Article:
Binns, Amy (2013) Facebook’s Ugly Sisters: Anonymity and Abuse on Formspring and Ask.fm. Media Education Research Journal . ISSN 2040-4530
- Accepted Version
Official URL: https://www.academia.edu/4298024/Facebooks_Ugly_Si...
New question and answer websites Ask.fm and Formspring have brought highly specific and personal abuse to a new level amongst young people by providing easy anonymity to users within a circle of offline friendship groups culled from Facebook. Relatively unknown due to their unattractiveness to adults, these sites are growing rapidly and have already been associated with at least eight suicides amongst teenagers.
Media educators at school level encouraging self-awareness of social media use need to be aware of this new trend. At higher levels, these sites provide a fascinating current case-study of online disinhibition, and fit into ethical and legal debates on the responsibilities of platform providers, and of individuals as media producers.
This paper is based on an anonymous online survey of 302 13- to 16-year-olds at a British state girls’ school. Results showed abuse levels were significantly higher than on Facebook or Twitter. The girls felt using the Q&A sites with their real names felt more real than when asking questions anonymously, but receiving anonymous abuse felt significantly more real than either. Opinions as to the acceptability of “sending hate” were mixed, with some users feeling victims had no right to complain if they had entered the forum.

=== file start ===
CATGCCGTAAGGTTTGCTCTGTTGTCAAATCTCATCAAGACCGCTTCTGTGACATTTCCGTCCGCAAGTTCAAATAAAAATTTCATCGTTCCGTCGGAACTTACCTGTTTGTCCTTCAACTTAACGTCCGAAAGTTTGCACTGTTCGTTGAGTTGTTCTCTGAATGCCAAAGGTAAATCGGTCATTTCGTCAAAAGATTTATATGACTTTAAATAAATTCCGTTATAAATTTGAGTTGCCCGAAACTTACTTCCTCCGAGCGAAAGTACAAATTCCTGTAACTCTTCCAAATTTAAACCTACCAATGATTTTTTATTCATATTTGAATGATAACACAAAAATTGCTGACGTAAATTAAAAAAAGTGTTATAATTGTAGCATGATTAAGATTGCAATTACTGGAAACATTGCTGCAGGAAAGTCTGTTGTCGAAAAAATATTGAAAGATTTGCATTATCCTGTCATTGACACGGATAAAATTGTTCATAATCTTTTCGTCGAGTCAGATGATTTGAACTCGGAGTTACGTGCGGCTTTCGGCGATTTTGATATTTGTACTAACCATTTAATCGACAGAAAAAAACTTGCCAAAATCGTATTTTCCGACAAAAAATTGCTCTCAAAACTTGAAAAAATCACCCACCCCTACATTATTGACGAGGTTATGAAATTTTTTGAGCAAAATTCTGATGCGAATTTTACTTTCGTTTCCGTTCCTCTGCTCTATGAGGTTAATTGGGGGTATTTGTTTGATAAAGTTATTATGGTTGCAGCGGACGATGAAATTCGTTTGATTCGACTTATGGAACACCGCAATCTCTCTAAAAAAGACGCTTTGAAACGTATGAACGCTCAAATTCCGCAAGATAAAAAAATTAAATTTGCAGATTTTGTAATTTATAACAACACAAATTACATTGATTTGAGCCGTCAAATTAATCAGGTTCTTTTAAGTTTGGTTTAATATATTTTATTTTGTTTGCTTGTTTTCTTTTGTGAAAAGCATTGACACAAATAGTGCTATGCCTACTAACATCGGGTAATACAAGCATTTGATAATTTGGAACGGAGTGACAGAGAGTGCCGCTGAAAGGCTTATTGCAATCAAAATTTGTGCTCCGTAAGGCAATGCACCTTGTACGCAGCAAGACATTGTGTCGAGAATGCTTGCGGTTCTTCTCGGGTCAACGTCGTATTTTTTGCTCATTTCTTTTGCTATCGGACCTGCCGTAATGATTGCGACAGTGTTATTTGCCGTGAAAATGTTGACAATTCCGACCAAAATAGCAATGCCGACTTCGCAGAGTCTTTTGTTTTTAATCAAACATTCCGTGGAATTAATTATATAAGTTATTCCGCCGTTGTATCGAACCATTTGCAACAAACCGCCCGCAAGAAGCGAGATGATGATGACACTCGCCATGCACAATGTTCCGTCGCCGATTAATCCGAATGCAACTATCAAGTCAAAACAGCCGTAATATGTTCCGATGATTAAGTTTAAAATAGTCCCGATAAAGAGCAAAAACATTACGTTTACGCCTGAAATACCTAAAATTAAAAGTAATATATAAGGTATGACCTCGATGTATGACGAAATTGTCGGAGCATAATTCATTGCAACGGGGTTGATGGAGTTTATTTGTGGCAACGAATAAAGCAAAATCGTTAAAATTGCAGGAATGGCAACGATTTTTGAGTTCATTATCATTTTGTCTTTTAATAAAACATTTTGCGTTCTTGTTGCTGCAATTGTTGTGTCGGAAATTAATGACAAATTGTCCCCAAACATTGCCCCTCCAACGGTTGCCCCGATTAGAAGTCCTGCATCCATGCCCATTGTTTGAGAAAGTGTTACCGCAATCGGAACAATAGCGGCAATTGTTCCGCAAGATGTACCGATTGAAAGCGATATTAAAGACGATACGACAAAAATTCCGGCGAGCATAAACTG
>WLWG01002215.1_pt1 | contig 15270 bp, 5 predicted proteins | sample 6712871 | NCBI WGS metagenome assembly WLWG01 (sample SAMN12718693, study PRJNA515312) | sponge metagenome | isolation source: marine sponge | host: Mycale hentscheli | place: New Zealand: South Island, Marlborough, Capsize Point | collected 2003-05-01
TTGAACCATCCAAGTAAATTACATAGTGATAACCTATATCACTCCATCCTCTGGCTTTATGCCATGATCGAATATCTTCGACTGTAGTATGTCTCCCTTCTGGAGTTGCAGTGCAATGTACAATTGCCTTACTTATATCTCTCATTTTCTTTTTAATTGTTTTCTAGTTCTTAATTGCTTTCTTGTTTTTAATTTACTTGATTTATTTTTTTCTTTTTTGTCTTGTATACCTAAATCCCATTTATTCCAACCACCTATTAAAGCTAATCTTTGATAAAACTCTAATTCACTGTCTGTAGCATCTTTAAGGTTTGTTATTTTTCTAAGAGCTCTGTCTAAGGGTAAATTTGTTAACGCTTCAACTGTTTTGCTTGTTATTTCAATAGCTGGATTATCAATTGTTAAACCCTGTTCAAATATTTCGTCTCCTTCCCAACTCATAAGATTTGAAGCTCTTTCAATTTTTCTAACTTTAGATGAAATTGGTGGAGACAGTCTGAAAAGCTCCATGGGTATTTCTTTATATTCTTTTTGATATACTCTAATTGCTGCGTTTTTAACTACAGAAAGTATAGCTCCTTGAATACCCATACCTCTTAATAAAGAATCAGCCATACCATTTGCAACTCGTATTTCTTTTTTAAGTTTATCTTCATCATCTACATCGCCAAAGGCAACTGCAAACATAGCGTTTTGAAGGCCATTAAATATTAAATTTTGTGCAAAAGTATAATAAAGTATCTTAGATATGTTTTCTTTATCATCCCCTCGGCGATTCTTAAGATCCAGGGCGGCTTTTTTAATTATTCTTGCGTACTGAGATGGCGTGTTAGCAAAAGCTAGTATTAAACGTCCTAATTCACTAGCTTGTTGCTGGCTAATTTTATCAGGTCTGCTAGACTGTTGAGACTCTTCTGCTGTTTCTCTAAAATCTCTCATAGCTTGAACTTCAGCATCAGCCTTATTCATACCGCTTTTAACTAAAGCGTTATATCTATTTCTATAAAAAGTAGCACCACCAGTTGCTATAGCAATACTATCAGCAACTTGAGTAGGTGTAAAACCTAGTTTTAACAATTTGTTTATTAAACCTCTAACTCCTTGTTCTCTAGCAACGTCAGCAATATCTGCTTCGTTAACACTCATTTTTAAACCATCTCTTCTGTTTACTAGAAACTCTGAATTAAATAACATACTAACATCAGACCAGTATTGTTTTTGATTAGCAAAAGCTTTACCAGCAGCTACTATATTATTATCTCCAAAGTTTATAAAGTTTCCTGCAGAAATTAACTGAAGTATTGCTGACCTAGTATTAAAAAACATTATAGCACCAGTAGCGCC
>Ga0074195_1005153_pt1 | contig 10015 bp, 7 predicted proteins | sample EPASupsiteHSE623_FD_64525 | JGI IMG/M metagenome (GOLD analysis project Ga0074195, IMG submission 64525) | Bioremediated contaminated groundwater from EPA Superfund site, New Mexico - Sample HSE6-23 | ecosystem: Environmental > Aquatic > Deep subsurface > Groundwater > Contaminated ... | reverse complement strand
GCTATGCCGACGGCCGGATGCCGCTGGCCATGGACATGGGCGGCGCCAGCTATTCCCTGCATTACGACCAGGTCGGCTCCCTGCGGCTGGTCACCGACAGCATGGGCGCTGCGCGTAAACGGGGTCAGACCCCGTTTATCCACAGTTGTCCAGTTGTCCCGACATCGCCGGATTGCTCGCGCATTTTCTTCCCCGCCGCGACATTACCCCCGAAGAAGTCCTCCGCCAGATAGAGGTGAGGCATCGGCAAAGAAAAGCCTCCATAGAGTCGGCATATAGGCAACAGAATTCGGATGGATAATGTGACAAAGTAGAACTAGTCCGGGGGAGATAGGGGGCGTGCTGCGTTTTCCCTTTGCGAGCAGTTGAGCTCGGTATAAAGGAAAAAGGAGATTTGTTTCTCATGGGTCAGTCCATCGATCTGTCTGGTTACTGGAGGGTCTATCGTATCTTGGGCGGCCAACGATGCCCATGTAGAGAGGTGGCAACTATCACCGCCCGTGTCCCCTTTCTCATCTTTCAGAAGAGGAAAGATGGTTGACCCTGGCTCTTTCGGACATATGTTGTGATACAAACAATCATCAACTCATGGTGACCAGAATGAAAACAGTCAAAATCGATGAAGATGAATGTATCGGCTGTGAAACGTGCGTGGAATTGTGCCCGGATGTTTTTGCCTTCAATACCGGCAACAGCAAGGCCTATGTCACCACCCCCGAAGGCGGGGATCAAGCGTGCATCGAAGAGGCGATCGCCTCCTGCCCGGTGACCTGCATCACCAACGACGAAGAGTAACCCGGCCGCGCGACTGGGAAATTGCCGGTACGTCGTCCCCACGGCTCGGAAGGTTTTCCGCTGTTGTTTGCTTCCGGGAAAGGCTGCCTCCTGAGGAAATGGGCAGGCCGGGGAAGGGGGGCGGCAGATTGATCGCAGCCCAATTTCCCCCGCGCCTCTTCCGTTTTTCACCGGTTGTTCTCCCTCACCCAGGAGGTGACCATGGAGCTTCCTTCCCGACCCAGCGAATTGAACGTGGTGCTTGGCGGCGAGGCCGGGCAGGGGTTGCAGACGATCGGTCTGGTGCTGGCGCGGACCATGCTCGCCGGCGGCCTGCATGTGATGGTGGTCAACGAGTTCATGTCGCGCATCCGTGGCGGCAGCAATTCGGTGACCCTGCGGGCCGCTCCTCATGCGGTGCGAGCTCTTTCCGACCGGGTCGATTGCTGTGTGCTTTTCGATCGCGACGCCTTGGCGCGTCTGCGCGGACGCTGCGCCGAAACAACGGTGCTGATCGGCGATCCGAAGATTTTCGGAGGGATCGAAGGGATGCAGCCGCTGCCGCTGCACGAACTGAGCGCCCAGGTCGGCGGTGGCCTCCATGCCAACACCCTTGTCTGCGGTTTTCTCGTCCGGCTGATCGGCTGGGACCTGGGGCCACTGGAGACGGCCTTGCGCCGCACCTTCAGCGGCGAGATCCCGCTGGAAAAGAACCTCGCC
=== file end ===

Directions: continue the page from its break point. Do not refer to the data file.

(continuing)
Copyright Auteur Publishing Ltd.
|Uncontrolled Keywords (separate with ;):||Formspring; Ask.fm; anonymity; abuse|
|Schools:||Faculty of Culture & the Creative Industries > School of Journalism, Media and Performance|
|Deposited By:||Carmit Erez|
|Deposited On:||04 Jun 2013 09:00|
|Last Modified:||20 Feb 2017 17:11|
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